The sun began to break the horizon, a classic day of blue skies in the making, off yonder the melody of goose song began to resound ever louder, the first stragglers began to pass over - a flock of about a thousand White-fronted Geese landing in a meadow behind us, a single Whooper Swan joining them. With the sun rising, more and more geese, the vast bulk White-fronted Geese, mostly landing amongst the earlier flock. White-fronted & Red-breasted GeeseGaggles began to land over a brow, some hundreds at least. A Rough-legged Buzzard hovered over the meadow, a flock of 55 Calandra Larks tumbled past, dropping to feed on a sowed meadow. Then, in an arc across the sky, there they were, the first Red-breasted Geese of the day, a flock of about 60. Round they circled, pondered landing amongst the White-fronts, decided against and returned from whence they came. And then the floodgates began to open - skies full of geese, a few dozen here, a hundred there, alternating flocks of both species, but Red-breasted Geese now in numbers over a thousand, quite splendid. However, almost all began to settle over the brow, annoyingly totally out of view, views on the deck would have to wait. Feeling rather pleased with the spectacle unfolding, a Bulgarian birder arrived and asked about the numbers - good he said, but the meadows to the south of the lake supported even more, totals there amounting to approximately 60,000 White-fronted Geese and 10,000 Red-breasted Geese! A treat awaited us later in the day.

In the meantime, we turned our attention of the sea, driving the couple of kilometres down to the Durankulak campsite. Immediately adjacent, some 25 Black-necked Grebes bobbed in the surf, Great Crested Grebes even more abundant and, just beyond, three Smew in the wake. Also Coots and Tufted Ducks on the sea, plus dozens of Yellow-legged and Common Gulls. Scan as much I might, no Pallas’s Gull to add to the collection. In the camp grounds behind, Tree Sparrows chattered and, in tall trees a little further, the first Syrian Woodpecker of the trip.

Pleasant though the beach was, now basking in a warm sun, the lure of the goose flocks beckoned, we drove to the north of Durankulak village and scanned. A meadow some kilometres distant was dark with geese, umpteen thousand straddled across an entire hillside. The hunt was on, to find a track that might offer a vantage point. After several false turns, some ending up in boggy quagmires, others in snow lingering from the week before, we turned down towards the seaside village of Krapets. Still no geese in sight, but I supposed they were now directly north of us and meandered off that way, finding a sandy track along the seafront that took us on a cross-country rally through pools and soft sand. Stopped many a time to scan the sea, a few more Black-necked Grebes in the process, then came to an abrupt stop where the track turned into a slippery muck patch that threatened to snare the car, not an attractive proposal so far from a main road. To the one side the blue sea, to the other a plantation of conifers. Suddenly, from our enforced stop point, a mass of geese rose, circled and dropped - we had stumbled across the mass flock, they were feeding just the other side of the conifers. Through the trees we sneaked, a feast for the eyes beyond - thousands upon thousands of geese grazing, the full collection of White-fronted and Red-breasted Geese laid out before us, a few Greylags thrown in for variety. Quite splendid, occasionally spooked into the air by a passing raptor, the birds looked most majestic in the sunshine, the trip’s goal achieved. Quietly retracted ourselves and rallied back down the beach track to ponder actions for the rest of the day.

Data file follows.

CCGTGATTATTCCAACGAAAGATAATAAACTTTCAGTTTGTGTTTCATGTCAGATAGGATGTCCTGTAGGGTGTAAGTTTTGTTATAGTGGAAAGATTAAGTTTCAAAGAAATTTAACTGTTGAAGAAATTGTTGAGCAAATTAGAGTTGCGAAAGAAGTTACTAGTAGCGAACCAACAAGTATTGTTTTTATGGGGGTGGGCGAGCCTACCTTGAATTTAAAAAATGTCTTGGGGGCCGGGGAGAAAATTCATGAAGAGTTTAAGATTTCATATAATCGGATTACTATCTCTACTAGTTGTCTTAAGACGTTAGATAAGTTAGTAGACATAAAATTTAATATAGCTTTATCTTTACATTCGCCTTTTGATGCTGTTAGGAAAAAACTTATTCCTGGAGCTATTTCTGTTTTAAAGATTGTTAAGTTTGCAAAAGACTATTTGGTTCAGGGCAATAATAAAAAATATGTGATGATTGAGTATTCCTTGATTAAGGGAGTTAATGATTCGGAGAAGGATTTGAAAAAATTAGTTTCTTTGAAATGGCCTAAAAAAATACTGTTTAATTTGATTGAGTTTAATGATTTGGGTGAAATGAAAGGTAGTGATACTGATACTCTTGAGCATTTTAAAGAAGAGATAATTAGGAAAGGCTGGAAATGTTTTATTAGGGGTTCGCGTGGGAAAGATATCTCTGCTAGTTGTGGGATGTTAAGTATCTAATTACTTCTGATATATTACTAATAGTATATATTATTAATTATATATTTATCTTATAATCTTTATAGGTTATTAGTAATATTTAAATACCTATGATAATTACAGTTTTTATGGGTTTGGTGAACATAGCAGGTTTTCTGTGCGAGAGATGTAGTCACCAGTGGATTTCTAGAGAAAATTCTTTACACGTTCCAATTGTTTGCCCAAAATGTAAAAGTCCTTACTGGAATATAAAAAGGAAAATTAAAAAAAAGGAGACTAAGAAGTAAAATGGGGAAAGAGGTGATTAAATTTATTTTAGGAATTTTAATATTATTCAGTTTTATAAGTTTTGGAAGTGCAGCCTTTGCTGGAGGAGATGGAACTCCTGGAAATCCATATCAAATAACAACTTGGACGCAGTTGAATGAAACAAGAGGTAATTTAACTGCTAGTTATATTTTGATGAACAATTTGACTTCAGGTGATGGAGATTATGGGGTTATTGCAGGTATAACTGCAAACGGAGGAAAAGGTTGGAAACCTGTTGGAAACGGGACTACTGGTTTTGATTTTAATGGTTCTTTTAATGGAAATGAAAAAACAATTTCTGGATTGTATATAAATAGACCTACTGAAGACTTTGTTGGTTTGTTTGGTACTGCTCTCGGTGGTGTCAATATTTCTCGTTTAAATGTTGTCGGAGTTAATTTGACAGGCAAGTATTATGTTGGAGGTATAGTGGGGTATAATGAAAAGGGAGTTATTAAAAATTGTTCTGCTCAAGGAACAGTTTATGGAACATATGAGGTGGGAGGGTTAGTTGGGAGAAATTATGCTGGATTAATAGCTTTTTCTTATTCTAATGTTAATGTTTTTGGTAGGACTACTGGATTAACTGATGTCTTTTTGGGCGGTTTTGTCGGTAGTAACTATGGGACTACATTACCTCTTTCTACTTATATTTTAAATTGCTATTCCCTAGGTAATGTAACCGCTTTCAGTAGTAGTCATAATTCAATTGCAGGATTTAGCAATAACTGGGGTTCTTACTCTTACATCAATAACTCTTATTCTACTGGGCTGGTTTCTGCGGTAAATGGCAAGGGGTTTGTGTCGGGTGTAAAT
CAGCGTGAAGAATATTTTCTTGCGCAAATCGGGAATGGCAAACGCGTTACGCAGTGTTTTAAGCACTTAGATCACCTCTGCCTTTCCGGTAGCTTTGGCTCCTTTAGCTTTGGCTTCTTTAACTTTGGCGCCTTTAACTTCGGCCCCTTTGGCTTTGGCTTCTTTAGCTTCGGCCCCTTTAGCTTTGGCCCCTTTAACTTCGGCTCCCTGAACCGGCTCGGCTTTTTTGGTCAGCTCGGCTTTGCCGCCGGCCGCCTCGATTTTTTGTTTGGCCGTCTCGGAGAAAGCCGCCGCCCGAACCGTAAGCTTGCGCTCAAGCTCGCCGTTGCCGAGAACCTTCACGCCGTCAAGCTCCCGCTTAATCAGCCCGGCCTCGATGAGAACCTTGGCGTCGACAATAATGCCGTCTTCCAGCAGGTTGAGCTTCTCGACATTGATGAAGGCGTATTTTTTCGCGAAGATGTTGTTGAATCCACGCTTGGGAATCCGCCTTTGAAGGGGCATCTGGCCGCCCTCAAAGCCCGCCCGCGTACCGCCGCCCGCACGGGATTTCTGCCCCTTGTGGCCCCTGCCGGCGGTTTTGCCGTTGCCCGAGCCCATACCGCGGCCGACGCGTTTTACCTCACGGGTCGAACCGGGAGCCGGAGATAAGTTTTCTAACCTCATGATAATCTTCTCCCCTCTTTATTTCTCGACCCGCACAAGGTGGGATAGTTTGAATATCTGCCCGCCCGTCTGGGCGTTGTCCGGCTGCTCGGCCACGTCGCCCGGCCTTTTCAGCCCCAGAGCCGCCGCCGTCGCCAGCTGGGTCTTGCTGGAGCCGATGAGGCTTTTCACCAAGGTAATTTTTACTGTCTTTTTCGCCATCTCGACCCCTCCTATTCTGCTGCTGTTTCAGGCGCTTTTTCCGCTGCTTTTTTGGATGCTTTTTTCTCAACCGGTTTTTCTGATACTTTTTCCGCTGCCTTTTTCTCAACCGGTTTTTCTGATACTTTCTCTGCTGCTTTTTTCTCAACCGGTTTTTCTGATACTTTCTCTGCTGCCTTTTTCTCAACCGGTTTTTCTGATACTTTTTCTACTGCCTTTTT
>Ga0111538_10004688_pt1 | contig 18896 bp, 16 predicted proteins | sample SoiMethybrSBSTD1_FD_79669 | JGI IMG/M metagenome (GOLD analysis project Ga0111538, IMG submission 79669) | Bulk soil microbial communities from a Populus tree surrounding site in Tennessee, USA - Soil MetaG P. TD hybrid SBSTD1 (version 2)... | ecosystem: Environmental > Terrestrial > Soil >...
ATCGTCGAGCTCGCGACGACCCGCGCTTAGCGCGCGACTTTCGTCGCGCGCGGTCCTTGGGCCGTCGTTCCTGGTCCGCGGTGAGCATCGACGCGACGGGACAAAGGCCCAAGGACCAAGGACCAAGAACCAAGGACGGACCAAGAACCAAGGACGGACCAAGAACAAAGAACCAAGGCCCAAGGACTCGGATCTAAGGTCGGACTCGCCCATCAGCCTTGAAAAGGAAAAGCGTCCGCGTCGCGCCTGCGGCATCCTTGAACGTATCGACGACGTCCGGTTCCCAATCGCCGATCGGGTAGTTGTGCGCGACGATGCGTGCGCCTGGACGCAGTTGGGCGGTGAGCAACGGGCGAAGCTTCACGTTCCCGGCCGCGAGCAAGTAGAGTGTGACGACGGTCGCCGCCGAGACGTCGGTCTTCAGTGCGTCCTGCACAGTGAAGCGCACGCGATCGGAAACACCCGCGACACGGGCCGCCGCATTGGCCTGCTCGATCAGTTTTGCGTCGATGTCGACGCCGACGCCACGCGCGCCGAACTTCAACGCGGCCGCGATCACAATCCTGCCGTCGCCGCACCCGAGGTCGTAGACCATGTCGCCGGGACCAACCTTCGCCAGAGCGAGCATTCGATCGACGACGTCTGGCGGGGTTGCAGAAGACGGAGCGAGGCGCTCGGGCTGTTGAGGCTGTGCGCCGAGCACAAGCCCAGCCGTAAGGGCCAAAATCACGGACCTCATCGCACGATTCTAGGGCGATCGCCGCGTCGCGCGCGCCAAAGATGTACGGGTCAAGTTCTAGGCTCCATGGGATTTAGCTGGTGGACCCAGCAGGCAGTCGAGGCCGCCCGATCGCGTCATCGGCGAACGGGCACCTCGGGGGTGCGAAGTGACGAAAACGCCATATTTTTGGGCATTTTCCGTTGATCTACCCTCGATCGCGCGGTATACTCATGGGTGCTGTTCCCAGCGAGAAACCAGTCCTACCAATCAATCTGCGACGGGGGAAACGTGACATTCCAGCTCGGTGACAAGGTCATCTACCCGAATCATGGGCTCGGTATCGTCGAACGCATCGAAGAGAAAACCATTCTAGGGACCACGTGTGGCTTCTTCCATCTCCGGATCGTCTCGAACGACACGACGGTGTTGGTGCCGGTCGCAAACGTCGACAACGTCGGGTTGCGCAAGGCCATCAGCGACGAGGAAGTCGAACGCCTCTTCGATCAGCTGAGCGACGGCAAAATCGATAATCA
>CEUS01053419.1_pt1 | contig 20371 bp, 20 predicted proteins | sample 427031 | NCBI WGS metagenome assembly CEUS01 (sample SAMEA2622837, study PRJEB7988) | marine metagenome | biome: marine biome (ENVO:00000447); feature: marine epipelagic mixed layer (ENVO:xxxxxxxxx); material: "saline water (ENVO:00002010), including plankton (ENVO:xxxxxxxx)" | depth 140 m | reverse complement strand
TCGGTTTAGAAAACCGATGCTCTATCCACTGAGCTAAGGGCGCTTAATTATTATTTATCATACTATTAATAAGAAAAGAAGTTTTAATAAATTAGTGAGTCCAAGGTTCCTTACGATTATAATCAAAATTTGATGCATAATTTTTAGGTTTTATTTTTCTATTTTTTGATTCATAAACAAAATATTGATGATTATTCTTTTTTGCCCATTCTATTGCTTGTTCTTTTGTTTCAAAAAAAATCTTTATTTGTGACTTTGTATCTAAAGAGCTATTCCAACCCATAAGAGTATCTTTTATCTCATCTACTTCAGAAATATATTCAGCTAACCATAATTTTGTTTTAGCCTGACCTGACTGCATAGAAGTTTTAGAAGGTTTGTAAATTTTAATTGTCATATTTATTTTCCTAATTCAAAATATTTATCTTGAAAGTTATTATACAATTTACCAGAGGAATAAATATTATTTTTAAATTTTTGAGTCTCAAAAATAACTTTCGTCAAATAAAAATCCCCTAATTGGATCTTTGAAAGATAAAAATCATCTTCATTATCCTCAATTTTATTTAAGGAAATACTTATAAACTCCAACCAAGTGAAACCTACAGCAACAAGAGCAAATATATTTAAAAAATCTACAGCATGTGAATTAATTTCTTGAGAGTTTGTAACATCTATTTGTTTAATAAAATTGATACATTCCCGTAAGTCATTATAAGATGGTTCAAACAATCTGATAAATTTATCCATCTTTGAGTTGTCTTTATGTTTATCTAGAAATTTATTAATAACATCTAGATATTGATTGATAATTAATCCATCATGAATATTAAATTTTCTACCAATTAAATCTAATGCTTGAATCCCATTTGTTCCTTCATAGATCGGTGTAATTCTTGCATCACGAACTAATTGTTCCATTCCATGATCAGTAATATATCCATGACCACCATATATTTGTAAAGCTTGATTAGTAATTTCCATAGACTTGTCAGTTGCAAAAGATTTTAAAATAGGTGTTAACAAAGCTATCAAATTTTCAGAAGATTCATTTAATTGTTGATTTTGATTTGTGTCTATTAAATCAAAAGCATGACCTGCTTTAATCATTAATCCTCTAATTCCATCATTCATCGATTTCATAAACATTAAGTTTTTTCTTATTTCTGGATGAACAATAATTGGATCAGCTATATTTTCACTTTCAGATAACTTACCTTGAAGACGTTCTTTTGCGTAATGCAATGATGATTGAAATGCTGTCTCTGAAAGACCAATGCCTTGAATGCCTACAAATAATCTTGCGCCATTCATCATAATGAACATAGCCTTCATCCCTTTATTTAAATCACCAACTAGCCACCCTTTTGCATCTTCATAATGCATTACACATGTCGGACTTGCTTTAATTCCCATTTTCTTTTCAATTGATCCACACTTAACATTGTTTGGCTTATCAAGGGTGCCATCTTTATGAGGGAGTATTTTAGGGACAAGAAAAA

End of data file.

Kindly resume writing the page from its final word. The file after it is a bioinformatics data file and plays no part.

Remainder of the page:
Common BuzzardBriefly stopped in at Shabla, but with waters still frozen from the week before, little of note there, so decided to continue southward to Kaliakra Cape, a limestone headland famed for its migration potential and small concentrations of cliff-nesting seabirds. On route, small flocks of geese in meadows, abundant Common Buzzards, occasional Common Kestrels. However, abject depression began to set in as Kaliakra approached - in the single worst example of environmental vandalism I have yet to witness, the entire area from Shabla to Kaliakra is now a sea of wind turbines, an absolute disgrace in this locality, holding as it does significant populations of raptors, globally important concentrations of Red-breasted Common BuzzardGeese and, most critically, one of the most intense migrations of raptors, pelicans and storks in all Europe. Right on Cape Kaliakra itself, built on the vital steppe lands that abuts the headland, a high density wind farm sits waiting to greet the spring concentrations of broad-winged birds that will arrive, flocks that on a good day can number thousands. This development must surely have violated European laws and is simply a slur on the Bulgarian nation that it was allowed to occur.

Little pleasure birding here, watching Common Buzzards and Hen Harrier at the edge of the turbine fields, imagining the consequences that might befall them.